Module 02: Marketing Strategies (M2-EN)
Wolfgang Eisenreich, Angela Ivanova, Wolfgang Kniejski
The term “Marketing Mix” is a general expression used to describe the various types of marketing decisions, which need to be taken to bring your product or service to the target market. The marketing mix is also known as the “4Ps” (product – price – place – promotion); presumably the best-known way of characterizing the marketing mix.
The correct arrangement of marketing mix (see further elaboration of the 4Ps in Unit 1) by monasteries’ decision makers plays an important role in the success of the marketing activities:
- Develop strengths and avoid weaknesses (see details on SWOT analysis in Unit 2);
- Strengthen the competitiveness and adaptability; and
- Make the internal and external environment of the monastery work closely together (see details in marketing communication in Unit 3).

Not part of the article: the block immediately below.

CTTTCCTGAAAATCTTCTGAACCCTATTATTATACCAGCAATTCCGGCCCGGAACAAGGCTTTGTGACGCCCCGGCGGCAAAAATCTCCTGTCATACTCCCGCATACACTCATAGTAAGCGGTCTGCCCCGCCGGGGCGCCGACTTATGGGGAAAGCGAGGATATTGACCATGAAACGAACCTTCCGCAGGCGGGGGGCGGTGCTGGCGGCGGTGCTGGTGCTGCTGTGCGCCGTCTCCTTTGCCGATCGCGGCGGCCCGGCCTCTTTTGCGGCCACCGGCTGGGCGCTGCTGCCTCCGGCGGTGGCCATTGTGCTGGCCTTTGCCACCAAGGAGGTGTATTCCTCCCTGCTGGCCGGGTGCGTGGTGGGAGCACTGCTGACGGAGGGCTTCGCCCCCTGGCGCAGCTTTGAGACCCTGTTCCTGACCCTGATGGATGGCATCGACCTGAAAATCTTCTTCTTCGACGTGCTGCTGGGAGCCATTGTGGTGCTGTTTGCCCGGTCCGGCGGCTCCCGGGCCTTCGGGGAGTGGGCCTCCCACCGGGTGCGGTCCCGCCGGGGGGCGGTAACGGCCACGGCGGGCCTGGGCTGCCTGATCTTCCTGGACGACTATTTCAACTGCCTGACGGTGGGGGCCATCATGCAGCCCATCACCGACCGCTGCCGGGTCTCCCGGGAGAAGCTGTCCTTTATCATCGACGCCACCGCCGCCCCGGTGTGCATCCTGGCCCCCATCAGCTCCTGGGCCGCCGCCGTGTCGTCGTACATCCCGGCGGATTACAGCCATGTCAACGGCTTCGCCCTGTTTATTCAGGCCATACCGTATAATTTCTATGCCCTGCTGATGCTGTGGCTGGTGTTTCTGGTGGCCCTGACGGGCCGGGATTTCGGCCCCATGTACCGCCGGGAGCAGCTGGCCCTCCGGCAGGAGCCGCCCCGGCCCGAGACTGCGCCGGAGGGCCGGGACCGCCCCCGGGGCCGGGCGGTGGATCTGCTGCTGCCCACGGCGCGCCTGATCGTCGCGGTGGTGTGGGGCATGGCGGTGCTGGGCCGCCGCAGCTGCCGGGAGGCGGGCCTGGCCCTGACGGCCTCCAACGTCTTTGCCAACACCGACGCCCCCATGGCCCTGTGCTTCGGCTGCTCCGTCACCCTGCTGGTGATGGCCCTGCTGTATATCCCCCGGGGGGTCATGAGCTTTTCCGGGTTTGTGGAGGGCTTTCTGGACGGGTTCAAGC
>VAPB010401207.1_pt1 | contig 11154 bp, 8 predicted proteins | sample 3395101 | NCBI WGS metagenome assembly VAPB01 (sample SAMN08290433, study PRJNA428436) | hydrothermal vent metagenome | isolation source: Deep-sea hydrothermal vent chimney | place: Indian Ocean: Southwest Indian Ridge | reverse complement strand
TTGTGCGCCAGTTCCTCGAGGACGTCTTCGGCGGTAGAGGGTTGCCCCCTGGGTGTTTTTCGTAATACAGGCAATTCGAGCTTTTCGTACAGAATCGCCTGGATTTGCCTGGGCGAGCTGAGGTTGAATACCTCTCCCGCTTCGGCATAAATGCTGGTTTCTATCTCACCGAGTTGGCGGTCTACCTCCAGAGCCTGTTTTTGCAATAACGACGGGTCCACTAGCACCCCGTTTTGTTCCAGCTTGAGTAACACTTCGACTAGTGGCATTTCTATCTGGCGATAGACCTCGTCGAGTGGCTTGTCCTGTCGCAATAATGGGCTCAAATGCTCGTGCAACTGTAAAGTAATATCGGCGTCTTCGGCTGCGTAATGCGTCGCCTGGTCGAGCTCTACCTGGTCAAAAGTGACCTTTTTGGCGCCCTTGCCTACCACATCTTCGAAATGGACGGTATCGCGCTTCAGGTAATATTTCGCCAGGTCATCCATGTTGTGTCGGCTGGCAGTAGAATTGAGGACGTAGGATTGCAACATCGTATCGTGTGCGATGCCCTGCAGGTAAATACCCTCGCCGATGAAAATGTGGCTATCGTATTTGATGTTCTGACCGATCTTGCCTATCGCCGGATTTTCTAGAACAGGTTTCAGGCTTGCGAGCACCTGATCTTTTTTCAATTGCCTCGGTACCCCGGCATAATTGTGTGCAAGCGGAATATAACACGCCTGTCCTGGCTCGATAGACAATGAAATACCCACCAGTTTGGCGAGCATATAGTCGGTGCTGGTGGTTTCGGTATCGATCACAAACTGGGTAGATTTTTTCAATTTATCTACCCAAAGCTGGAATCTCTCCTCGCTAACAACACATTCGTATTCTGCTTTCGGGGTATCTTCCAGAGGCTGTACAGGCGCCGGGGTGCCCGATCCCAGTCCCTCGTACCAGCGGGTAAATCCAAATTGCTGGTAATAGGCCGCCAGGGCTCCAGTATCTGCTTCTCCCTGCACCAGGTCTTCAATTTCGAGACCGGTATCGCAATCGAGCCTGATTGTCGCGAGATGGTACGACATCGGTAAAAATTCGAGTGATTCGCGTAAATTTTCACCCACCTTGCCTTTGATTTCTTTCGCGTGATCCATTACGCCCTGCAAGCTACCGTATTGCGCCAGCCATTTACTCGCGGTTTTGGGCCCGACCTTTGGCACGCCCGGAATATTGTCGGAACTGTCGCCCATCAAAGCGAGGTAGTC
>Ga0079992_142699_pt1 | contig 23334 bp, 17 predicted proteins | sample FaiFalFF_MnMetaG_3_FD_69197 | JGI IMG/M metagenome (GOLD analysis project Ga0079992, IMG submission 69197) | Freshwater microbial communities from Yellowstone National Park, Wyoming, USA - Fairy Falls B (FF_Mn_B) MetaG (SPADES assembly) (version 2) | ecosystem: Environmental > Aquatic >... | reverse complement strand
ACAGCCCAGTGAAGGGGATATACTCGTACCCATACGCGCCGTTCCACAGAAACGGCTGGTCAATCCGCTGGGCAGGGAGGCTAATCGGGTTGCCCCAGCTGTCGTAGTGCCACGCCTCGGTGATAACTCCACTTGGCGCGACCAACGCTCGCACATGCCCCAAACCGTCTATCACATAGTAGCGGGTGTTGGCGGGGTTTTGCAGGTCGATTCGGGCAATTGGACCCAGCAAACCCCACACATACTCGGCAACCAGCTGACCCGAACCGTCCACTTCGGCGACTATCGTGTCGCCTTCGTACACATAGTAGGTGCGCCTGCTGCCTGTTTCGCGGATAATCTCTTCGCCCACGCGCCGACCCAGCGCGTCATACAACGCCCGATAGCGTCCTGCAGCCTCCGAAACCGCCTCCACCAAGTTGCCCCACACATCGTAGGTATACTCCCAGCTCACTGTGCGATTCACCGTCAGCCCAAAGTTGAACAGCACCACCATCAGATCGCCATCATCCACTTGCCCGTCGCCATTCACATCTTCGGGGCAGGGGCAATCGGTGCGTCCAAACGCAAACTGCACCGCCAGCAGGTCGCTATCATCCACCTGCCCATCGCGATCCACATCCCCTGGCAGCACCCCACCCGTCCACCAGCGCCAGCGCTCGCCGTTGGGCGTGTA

The main task of strategic marketing is to adapt your current situation to the expected development and to your intended objectives.
Strategies are long-term decisions or specifications that determine the framework of your organization’s policy, usually with a time frame of five to ten years. Such strategies can be compared with a guiding roadmap helpful for the daily management of your monastic enterprise, leaving space for short term tactical manoeuvres.
The marketing strategies are large scale and they determine structures, whereas short term marketing planning is tactical marketing and covers a time frame of approximately one year. It refers to certain defined measures and details.
The objective of this unit is to understand the role of communication in the marketing process in its entirety. Communication is not just advertising for the consumer, communication means to establish a relationship on many levels, from suppliers via consumers to one’s own employees.
Communication (and in particular, the sales promotion communication, e.g. advertising) is one of the main areas of the marketing mix next to the product, the price and the distribution. In the ideal case, it should be incorporated from the beginning of a marketing concept and occupy an equally important position.
Communication should not be reduced to the issue of advertising!